“WOW! Are you huge! When are you due??”
“Gee, when I was expecting, I didn’t get nearly that big.”
“I bet you want a boy since you already have a girl, right?”
“Eating for two is a myth. You shouldn’t be eating so much. You will never be able to lose all the weight you have gained.”
“You are due when? You are far too tiny. You better talk to your doctor about your baby’s growth.”
It never ceases to amaze me how perfectly ordinary polite people seem to lack the filter from the brain to their mouth when in the company of a pregnant woman. They seem to feel totally comfortable making comments about her belly size, her breast dimensions, their own preference about the gender of her baby, how easily she conceived, how she conceived, whether or not she should breast feed, if the baby should or should not sleep in her room, whether or not to circumcise, and what she/they should or should not name their baby.
The fact is, this is your body, your baby, and thus, your decisions! How much weight you gain, how you deliver the baby, and how you plan to feed/name/care for your baby is actually no one’s business other than you, your partner and your health care team. But many pregnant women feel uncomfortable responding to such comments in any other way than a polite answer, or like most people, one doesn’t think of a clever response for another day or two.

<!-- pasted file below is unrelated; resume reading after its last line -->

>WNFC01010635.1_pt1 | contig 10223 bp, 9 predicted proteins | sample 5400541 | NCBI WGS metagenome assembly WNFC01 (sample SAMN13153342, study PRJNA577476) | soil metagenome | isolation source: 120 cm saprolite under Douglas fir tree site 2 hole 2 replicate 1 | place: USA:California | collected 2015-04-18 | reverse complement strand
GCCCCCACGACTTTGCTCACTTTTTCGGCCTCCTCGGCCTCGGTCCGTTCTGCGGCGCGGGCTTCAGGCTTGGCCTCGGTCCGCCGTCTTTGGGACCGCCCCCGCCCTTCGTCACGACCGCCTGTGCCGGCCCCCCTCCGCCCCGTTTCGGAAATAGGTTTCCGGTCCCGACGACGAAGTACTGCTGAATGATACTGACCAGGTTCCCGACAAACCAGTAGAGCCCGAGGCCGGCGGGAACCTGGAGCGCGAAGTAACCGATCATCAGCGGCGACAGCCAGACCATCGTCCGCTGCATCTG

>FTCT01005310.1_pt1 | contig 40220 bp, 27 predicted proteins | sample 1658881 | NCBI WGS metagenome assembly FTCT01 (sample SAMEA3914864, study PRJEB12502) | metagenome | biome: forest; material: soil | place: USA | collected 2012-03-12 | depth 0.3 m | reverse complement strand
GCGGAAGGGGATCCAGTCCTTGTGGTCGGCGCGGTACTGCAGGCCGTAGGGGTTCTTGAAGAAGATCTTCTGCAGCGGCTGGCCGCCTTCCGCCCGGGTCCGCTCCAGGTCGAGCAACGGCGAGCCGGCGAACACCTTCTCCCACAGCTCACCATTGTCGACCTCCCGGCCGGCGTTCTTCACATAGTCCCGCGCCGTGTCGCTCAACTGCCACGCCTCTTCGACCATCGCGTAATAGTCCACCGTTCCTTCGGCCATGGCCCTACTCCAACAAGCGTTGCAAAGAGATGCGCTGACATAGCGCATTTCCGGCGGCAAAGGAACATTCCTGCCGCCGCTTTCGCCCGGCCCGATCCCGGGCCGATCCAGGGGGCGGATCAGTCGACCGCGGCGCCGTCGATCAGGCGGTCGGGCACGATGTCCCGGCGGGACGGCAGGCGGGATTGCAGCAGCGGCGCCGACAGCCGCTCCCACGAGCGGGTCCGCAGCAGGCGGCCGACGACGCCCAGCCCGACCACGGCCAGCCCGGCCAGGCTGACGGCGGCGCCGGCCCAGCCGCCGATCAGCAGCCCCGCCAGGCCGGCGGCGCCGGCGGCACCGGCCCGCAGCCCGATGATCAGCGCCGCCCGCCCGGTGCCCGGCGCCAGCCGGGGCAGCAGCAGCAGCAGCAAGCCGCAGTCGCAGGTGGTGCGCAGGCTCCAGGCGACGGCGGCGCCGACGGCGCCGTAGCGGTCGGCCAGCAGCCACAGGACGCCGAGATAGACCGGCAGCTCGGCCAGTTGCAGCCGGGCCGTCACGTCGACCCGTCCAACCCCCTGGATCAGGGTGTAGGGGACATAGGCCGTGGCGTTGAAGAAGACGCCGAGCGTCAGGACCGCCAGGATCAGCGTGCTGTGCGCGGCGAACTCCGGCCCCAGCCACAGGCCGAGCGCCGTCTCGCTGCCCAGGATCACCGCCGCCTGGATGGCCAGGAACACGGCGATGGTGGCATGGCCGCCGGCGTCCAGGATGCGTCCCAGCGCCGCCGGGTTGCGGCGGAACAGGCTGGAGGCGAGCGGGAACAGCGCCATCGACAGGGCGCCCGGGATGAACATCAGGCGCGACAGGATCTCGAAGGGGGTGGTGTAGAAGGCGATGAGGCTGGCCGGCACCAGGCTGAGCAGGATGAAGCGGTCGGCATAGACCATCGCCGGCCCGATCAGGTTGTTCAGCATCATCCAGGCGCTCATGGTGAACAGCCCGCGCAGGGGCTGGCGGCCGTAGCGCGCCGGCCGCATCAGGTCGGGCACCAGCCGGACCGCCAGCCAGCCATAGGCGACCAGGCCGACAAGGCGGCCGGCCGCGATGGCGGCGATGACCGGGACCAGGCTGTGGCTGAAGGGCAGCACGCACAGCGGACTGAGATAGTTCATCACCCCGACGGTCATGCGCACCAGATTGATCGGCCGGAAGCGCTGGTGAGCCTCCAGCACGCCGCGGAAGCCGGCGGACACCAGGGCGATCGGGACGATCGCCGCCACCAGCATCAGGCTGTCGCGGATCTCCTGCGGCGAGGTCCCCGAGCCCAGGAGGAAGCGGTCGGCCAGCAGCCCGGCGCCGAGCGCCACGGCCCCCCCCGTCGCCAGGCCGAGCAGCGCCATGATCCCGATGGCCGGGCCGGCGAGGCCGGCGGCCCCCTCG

What is the most important thing to remember is that they are being insensitive, oblivious and rude. You are in fact not huge or tiny. Your body is growing the way it needs to. The name you pick for your baby is the right name. The way you choose to parent and feed your baby will be the right way for you. They can choose to name and feed and do whatever they want with their children.
Many women have a hard time speaking up for themselves and tend to take criticism as gospel. Just because someone has an opinion doesn’t mean that that opinion is right. When something says something which bothers you, don’t absorb it. Mentally examine the comment and decide if that comment is in fact rational and true. If it is (such as a concerned relative noticing that you have skipped two meals in one day), thank them for the observation and alter your behavior in a way to enhance your and your baby’s health. If the comment is not true, simply make some noncommittal response and continue to live your life in your own healthy way.
Patricia Miller says
When I was in my 20s, I didn’t stop to think much about what life and motherhood would hold in my 40s. I’m 48 now, and truth be told, my 20s are a bit of a blur. I was focused on career, relationships and having fun. I didn’t waste time wondering what I’d be doing at midlife. Because that was far in the future. And because 40-something was, well, old. I have my boys thanks to work of incredibly great specialists of Biotexcom clinic. If 20-something me could take a peek into the future and see what life looked like heading toward 50, I doubt she’d have listed “parenting toddlers” as something she’d be doing. But, that’s just what I’m doing. I’m now one of those “older moms.” I’m the oldest mom on the playground, at preschool, at the pediatrician, the grocery store, and, well, pretty much everywhere. I am always the oldest mom with the youngest kid. But learning how to let go and enjoy the surprises life has thrown my way is inexplicably sweet. Tiring, but sweet.